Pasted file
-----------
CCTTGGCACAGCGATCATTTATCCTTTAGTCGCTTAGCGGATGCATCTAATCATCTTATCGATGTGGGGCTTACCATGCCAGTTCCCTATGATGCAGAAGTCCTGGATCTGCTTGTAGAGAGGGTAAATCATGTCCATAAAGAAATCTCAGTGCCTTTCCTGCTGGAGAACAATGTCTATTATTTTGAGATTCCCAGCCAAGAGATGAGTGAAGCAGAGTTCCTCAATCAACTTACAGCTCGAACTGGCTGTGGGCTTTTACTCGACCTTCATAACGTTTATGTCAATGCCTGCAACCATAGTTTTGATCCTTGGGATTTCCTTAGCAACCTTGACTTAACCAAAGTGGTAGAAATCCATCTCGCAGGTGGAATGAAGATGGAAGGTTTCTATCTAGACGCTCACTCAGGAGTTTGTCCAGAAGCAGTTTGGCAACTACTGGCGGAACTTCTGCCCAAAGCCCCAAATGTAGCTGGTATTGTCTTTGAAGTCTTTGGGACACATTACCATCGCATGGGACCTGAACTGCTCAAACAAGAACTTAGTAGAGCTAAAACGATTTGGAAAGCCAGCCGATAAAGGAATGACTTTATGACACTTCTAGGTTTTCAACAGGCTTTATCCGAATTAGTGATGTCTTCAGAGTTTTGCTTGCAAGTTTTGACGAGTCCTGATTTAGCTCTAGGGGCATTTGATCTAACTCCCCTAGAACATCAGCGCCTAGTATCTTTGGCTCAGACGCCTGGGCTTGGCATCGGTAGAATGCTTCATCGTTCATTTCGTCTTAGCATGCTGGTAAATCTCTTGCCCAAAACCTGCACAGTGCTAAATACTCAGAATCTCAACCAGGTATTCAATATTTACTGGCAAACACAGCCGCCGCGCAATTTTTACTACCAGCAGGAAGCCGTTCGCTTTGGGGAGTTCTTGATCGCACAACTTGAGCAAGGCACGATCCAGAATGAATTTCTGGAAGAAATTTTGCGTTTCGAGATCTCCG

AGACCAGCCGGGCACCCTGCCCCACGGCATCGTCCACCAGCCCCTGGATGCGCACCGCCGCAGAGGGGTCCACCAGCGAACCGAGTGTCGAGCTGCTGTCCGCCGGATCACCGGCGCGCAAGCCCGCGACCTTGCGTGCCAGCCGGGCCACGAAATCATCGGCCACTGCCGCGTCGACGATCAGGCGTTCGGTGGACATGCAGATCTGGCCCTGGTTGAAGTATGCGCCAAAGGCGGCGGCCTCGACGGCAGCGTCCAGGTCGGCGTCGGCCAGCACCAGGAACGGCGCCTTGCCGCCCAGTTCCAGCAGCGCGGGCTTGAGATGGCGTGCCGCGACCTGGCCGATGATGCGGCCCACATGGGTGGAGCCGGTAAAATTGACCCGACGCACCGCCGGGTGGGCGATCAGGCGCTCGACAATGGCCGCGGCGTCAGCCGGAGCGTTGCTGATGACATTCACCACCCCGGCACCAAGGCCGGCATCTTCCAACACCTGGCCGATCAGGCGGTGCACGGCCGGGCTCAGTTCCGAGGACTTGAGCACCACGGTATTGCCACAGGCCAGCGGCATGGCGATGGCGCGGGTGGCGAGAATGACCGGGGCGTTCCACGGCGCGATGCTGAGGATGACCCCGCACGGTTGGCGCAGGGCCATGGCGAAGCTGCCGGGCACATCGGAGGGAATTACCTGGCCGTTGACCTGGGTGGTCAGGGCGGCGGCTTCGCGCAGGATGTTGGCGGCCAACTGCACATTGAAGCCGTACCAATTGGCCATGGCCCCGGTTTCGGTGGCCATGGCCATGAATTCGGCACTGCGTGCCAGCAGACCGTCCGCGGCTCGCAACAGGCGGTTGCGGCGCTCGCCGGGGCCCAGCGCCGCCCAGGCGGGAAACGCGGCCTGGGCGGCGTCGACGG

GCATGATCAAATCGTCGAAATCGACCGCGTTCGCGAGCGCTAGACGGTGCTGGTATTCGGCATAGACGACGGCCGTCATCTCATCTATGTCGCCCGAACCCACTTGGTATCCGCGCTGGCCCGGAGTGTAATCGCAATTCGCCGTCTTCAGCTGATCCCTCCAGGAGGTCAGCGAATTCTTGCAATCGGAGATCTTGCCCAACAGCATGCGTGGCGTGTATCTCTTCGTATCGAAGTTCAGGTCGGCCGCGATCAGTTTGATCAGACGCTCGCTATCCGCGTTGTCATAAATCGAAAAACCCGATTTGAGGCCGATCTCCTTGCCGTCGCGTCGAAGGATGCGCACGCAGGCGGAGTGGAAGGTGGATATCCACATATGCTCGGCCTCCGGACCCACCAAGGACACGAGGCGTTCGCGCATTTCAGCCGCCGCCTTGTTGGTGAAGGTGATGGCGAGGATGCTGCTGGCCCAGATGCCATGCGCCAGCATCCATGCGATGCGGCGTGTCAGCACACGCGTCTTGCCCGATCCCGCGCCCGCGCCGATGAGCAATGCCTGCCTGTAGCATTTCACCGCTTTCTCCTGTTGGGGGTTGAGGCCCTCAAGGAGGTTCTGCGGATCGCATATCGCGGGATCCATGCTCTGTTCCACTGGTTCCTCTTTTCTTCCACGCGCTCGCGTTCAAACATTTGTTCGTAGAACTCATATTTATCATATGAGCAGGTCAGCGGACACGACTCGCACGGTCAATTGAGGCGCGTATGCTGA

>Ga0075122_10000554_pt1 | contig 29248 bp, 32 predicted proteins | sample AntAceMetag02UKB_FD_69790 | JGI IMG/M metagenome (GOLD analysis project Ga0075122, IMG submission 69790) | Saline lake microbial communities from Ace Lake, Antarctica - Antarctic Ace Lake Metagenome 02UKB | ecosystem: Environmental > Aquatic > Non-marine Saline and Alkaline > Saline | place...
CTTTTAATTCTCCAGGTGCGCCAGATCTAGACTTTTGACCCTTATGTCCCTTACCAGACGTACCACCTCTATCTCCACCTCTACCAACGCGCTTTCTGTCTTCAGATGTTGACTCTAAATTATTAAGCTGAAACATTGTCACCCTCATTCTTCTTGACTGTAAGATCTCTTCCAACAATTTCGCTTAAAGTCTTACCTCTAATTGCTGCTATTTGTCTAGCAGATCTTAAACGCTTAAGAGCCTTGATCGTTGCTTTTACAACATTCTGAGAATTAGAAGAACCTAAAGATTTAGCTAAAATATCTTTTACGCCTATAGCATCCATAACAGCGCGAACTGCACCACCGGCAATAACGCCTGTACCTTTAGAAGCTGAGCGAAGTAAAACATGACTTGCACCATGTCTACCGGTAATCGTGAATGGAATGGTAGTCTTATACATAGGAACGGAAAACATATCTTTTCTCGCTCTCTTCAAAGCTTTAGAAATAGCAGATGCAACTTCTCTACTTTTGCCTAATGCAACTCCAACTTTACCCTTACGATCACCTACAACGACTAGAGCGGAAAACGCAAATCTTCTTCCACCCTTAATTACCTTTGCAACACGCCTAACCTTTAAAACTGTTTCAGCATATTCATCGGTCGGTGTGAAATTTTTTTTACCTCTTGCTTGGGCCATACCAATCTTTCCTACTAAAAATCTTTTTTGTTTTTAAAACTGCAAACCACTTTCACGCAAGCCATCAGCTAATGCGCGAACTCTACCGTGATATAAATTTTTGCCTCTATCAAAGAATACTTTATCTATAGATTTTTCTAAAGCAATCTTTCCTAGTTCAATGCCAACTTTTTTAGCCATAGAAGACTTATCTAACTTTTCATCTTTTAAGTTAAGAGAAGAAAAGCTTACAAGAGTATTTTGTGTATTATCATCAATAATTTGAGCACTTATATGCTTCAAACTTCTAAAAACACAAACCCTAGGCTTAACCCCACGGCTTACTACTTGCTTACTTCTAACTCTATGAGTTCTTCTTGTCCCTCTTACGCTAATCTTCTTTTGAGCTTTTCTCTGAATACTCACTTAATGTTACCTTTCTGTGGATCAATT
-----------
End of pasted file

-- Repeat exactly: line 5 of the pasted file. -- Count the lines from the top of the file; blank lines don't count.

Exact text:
CTTTTAATTCTCCAGGTGCGCCAGATCTAGACTTTTGACCCTTATGTCCCTTACCAGACGTACCACCTCTATCTCCACCTCTACCAACGCGCTTTCTGTCTTCAGATGTTGACTCTAAATTATTAAGCTGAAACATTGTCACCCTCATTCTTCTTGACTGTAAGATCTCTTCCAACAATTTCGCTTAAAGTCTTACCTCTAATTGCTGCTATTTGTCTAGCAGATCTTAAACGCTTAAGAGCCTTGATCGTTGCTTTTACAACATTCTGAGAATTAGAAGAACCTAAAGATTTAGCTAAAATATCTTTTACGCCTATAGCATCCATAACAGCGCGAACTGCACCACCGGCAATAACGCCTGTACCTTTAGAAGCTGAGCGAAGTAAAACATGACTTGCACCATGTCTACCGGTAATCGTGAATGGAATGGTAGTCTTATACATAGGAACGGAAAACATATCTTTTCTCGCTCTCTTCAAAGCTTTAGAAATAGCAGATGCAACTTCTCTACTTTTGCCTAATGCAACTCCAACTTTACCCTTACGATCACCTACAACGACTAGAGCGGAAAACGCAAATCTTCTTCCACCCTTAATTACCTTTGCAACACGCCTAACCTTTAAAACTGTTTCAGCATATTCATCGGTCGGTGTGAAATTTTTTTTACCTCTTGCTTGGGCCATACCAATCTTTCCTACTAAAAATCTTTTTTGTTTTTAAAACTGCAAACCACTTTCACGCAAGCCATCAGCTAATGCGCGAACTCTACCGTGATATAAATTTTTGCCTCTATCAAAGAATACTTTATCTATAGATTTTTCTAAAGCAATCTTTCCTAGTTCAATGCCAACTTTTTTAGCCATAGAAGACTTATCTAACTTTTCATCTTTTAAGTTAAGAGAAGAAAAGCTTACAAGAGTATTTTGTGTATTATCATCAATAATTTGAGCACTTATATGCTTCAAACTTCTAAAAACACAAACCCTAGGCTTAACCCCACGGCTTACTACTTGCTTACTTCTAACTCTATGAGTTCTTCTTGTCCCTCTTACGCTAATCTTCTTTTGAGCTTTTCTCTGAATACTCACTTAATGTTACCTTTCTGTGGATCAATT